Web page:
HT Ludhiana Live - - In&around - Col DS Cheema (retd) dscheema@fash­ion­tech­nol­o­gy­

Though ev­ery­one knows that worry and hap­pi­ness arein­versely re­lated, yet there are mil­lions who worry with­out rea­son and de­stroy their health and kill op­por­tu­ni­ties of be­ing happy. Since hap­pi­ness is the goal of ev­ery in­di­vid­ual, ev­ery­one is seek­ing hap­pi­ness in his/ her own way. The best part is that hap­pi­ness is in abun­dance all around and only needs to be re­alised. One wants more pay or higher earn­ing ca­pac­ity, a big­ger house, a big­ger car, good com­pat­i­bil­ity with wife/ hus­band, loy­alty from a close friend, and recog­ni­tion by oth­ers etc, all for be­com­ing happy.

What is hap­pi­ness? Hap­pi­ness is a state of mind, and hence very sub­jec­tive. Some things may make one per­son happy and an­other not so happy or even un­happy. For ex­am­ple, I may be happy with my thou­sands, but an­other per­son may not be happy even with hun­dreds of crores, yet some­one else may con­sider greed of money as the source of all evil and may shun it to­tally.

Some­one who loves sports keeps look­ing for­ward to a cricket or a ten­nis match be­cause that makes him happy; but an­other per­son may not be happy by watch­ing a cricket or ten­nis match but may look for­ward to the re­lease of a movie star­ring his/her favourite ac­tor. French writer Rochefou­cauld gives this def­i­ni­tion of hap­pi­ness: ‘Hap­pi­ness lies in the taste and not in the things, and it is from hav­ing what we de­sire that we are happy, not from hav­ing what oth­ers think de­sir­able.’ It is not pos­si­ble to chase hap­pi­ness and catch hold of it like any tan­gi­ble prod­uct since it is ab­stract, in­tan­gi­ble and can only be ex­pe­ri­enced.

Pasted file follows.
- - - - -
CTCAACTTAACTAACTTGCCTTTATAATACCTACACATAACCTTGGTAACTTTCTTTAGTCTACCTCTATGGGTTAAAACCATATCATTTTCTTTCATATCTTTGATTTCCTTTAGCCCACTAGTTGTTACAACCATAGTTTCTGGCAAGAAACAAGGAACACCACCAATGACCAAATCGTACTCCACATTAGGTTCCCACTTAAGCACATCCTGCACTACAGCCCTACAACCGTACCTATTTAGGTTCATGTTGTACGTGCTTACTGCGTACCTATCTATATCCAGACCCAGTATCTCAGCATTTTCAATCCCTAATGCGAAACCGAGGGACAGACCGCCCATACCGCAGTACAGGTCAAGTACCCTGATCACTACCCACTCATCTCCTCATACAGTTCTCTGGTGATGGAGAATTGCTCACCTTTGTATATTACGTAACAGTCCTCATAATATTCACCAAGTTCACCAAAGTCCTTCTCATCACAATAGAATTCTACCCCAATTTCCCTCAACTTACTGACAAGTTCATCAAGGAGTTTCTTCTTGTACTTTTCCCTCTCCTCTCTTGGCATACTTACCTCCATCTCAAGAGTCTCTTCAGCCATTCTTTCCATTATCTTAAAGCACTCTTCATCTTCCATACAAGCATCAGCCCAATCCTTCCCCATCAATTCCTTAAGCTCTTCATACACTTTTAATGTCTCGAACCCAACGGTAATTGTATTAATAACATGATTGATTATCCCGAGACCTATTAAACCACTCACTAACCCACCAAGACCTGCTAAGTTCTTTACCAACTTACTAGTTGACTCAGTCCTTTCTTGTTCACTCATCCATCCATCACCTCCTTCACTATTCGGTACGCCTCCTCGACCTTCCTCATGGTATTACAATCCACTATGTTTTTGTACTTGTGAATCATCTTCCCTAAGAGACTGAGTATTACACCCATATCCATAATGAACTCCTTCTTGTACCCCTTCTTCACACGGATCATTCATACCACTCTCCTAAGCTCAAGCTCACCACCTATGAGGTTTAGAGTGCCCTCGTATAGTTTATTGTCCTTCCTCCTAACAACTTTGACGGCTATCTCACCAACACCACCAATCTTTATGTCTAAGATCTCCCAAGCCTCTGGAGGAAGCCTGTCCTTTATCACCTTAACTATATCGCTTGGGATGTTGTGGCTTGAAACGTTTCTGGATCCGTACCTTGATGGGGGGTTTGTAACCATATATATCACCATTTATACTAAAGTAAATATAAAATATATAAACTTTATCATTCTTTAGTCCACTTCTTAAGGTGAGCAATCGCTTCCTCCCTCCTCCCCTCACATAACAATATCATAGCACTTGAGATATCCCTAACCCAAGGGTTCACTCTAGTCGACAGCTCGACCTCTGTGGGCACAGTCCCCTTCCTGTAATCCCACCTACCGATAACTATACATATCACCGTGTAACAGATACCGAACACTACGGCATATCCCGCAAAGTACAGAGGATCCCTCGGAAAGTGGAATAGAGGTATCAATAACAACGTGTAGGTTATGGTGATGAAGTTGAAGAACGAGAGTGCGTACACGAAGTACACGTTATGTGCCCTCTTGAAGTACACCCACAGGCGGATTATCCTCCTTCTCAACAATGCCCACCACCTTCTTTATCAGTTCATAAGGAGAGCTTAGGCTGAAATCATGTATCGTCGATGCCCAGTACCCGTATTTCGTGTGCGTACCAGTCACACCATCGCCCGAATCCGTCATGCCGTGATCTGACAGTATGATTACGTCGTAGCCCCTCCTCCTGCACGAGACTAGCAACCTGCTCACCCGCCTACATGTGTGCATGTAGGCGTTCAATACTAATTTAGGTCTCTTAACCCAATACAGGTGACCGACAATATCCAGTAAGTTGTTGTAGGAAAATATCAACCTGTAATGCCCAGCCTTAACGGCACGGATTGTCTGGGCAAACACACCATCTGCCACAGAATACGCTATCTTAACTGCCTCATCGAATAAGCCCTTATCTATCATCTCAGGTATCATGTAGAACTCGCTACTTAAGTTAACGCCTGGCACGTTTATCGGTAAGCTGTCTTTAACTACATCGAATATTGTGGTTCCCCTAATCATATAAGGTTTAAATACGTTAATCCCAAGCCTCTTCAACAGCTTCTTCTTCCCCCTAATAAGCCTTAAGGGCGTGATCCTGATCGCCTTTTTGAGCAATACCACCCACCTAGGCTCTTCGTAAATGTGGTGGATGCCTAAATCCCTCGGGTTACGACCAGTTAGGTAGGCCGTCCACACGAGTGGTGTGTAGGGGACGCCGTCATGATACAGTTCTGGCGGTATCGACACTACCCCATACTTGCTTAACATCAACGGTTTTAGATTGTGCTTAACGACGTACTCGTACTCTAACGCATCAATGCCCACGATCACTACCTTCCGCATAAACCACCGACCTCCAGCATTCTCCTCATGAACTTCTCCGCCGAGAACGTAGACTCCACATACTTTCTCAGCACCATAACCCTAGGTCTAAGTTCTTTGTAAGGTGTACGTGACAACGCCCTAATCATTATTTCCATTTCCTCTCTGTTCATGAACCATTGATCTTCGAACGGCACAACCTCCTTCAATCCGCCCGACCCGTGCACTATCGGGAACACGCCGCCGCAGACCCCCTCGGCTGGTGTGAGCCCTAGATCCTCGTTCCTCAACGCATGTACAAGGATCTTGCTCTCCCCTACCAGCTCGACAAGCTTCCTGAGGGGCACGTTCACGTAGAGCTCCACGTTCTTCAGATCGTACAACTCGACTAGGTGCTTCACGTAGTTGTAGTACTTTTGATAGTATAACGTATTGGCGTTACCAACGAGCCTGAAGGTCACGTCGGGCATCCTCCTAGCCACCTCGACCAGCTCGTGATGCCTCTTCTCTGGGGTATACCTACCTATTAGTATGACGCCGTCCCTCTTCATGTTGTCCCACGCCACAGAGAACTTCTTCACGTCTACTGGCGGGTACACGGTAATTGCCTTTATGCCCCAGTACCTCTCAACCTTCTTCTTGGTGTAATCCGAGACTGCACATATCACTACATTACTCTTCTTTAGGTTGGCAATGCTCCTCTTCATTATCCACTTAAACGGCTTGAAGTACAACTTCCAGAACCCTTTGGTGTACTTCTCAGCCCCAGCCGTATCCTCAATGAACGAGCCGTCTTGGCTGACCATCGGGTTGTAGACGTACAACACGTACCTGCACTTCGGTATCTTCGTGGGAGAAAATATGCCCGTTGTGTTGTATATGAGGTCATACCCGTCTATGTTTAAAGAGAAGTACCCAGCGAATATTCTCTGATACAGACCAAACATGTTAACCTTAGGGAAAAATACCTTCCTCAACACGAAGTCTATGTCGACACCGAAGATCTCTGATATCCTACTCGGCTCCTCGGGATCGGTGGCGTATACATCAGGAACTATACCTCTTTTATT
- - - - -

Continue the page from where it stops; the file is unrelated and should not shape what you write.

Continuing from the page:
There is a story of a puppy and the old wise dog. A pup was go­ing round and round, try­ing to catch his tail. An old wise dog asked him what he was do­ing, only to get the re­ply from the pup that he had learnt that hap­pi­ness was in the tail of a dog and that he was try­ing to catch his hap­pi­ness. The wise old dog told the pup that he did not have to catch his tail to at­tain hap­pi­ness; if he could just keep go­ing his way, hap­pi­ness would fol­low him.

While ev­ery­one seeks hap­pi­ness, the fact is that not be­ing happy may also lead to more sta­ble and bet­ter man­aged life as hap­pi­ness could well be a source of all mis­eries. The logic is that hap­pi­ness and sad­ness are the two sides of the same coin; one can’t ex­ist with­out the other. So, if hap­pi­ness is there, sor­row is sure to fol­low. Life is such that ev­ery one is bound to have a taste of both. In any case, how would you know what hap­pi­ness is, if you have not ex­pe­ri­enced sor­row. This is ex­plained by David Basili: ‘The per­fect jour­ney is cir­cu­lar – the sor­row of de­par­ture and the joy of re­turn.’ There can­not be a hu­man be­ing who didn’t have his share of hap­pi­ness and sor­row.

It is well-known that we can­not con­trol all the sit­u­a­tions, cir­cum­stances and peo­ple, who cre­ate them. But we can def­i­nitely try and con­trol the kind of im­pact they have on our lives or how they ef­fect us. The bet­ter we are able to con­trol, hap­pier we shall be.

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